TNA Founder Comments On Hogan/Bischoff To TNA

Jerry Jarrett, one of the founders of TNA Wrestling, posted the following comments on his Facebook page today regarding TNA's new partnership with Hulk Hogan and Eric Bischoff:

The hot news currently is all about Hulk Hogan and Eric Bishoff signing with TNA. I sincerely wish them well and from the one comment I read, Hulk might be able to bring a positive shift to the company. Hulk stated that he wants to help the new talent learn and appreciate the "Art of Professional Wrestling". If he is allowed to do this, the product will greatly improve and it will be positive for the business.


The "Art of Professional Wrestling" has been lost recently and I place the blame squarly on the shoulders of the promoters of the business. Wrestling talent currently is over-produced to the point that most wrestlers are reduced to trying to be actors, (which most are not) by giving scripted interviews and robotic matches. To make matters worse, the scripts are written by producers who don't have a clue what professional wrestling is all about.

In about five years the business changed and in my opinion for the worst. I discovered in 2002, when we started TNA, that the heart of the business had been removed and all that remained was the illusion of professional wrestling. I walked in the building in Huntsville, Ala. to find the ring filled with wrestlers rehearsing every move that they planned to make during their match. I watched as wrestlers sat reading and memorizing interviews. I was dumbfounded when I discovered that basic principals of the business were alien to the new wrestlers. I felt that I was talking in a foreign language. What is heat? What is a ring general? What is selling? What do you mean when you say listen to the fans?


I was told after I broke into this business that it was our duty to teach the new talent the "Art of Professional Wrestling". I was told when we began TNA that the business had changed and it was not possible to go back to that art form. I have my personal excuses for not going in that direction, but I regret not trying and this is why I truly hope Terry can do what I could not do.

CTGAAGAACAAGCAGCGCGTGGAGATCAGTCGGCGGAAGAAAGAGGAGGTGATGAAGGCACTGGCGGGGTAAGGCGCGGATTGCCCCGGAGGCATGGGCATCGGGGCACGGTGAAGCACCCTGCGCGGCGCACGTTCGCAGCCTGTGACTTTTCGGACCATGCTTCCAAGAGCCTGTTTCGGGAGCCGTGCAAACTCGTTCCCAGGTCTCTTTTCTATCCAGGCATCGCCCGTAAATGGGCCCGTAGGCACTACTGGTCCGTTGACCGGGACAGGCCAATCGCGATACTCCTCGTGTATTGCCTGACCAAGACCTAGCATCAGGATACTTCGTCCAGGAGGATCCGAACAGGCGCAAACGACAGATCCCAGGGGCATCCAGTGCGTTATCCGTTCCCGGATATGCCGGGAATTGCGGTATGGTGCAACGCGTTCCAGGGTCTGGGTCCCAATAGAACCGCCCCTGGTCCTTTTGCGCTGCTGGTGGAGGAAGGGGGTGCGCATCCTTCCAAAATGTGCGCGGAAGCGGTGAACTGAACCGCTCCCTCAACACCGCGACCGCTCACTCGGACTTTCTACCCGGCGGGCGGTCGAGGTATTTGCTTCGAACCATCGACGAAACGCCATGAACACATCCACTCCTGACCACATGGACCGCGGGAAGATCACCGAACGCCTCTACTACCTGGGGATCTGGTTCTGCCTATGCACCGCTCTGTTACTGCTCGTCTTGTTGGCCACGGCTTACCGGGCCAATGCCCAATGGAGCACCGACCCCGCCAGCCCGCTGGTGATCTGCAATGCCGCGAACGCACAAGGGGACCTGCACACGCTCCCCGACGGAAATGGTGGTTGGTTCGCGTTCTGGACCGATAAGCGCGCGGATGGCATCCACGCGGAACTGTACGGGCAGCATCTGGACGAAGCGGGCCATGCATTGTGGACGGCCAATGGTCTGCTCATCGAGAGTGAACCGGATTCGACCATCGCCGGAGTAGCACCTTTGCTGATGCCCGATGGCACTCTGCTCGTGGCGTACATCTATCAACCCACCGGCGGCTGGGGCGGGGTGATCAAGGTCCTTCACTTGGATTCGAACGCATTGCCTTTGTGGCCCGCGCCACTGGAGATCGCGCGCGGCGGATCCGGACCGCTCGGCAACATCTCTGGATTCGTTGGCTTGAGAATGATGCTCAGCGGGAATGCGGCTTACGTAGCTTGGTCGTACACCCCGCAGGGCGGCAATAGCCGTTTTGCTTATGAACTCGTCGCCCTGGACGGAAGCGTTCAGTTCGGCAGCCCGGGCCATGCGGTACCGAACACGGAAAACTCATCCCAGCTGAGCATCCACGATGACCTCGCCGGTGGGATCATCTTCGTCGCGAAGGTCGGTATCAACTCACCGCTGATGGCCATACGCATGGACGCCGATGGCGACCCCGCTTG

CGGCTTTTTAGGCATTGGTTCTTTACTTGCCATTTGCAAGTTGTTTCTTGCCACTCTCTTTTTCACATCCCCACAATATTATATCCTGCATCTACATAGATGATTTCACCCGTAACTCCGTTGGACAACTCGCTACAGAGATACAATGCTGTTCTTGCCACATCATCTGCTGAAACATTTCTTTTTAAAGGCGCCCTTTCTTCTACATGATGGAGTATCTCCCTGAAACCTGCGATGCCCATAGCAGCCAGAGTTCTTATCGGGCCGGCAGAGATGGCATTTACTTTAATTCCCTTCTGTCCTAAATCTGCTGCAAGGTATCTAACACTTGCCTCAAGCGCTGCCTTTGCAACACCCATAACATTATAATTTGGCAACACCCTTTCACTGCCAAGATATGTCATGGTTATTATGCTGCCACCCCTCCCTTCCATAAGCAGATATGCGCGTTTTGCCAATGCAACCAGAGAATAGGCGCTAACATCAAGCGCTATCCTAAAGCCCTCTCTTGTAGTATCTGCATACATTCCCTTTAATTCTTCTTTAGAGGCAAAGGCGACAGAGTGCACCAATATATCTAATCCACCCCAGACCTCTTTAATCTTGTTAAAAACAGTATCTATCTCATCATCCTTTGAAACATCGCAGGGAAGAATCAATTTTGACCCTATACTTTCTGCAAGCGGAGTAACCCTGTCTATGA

The business today has truly changed. The new wrestlers are taught in "training camps", or wrestling schools. It seems to me that if you put twenty wrestlers in a school and one man teaches them all, they would tend to be somewhat clones of each other. Wrestlers should be taught the business by other wrestlers in live situations. A student who goes to a wrestling school will learn everything he is going to lean at the school in 90 days. He will never advance until he learns from veteran wrestlers in live match situations. Far too much emphases is placed on in ring work anyway. I think this is the result of wrestling websites, written by people who have never had a match, telling wrestlers that they have a 5 star match or a 2 star match. I'd guess that Hulk Hogan has never been given one 5 star match rating in his career. I'd also bet that he had drawn more money in the wrestling business than all the 5 star rated wrestles combined.


Superstars of the wrestling business become Superstars because of their personalities and not because of their in-ring wrestling abliity. Verbal skills are much more important that physical skills when it comes to drawing money in this business. You don't develop verbal skills in a talent by writing a script and allowing the talent to read his lines. How can a writer of these interview scripts not produce clone interviews? The unique personalities of wrestlers are hidden and only the thoughts of this one writer are expressed.

The uniqueness of professional wrestling and it's great public appeal is based on the interaction of personalities of the talent. To not understand this concept is to fail. If you take a walk in your memory and remember the great stars of professional wrestling, you will find that you best remember the personality and not the matches of these stars.

So Terry, good luck in your efforts. You have a big job in front of you.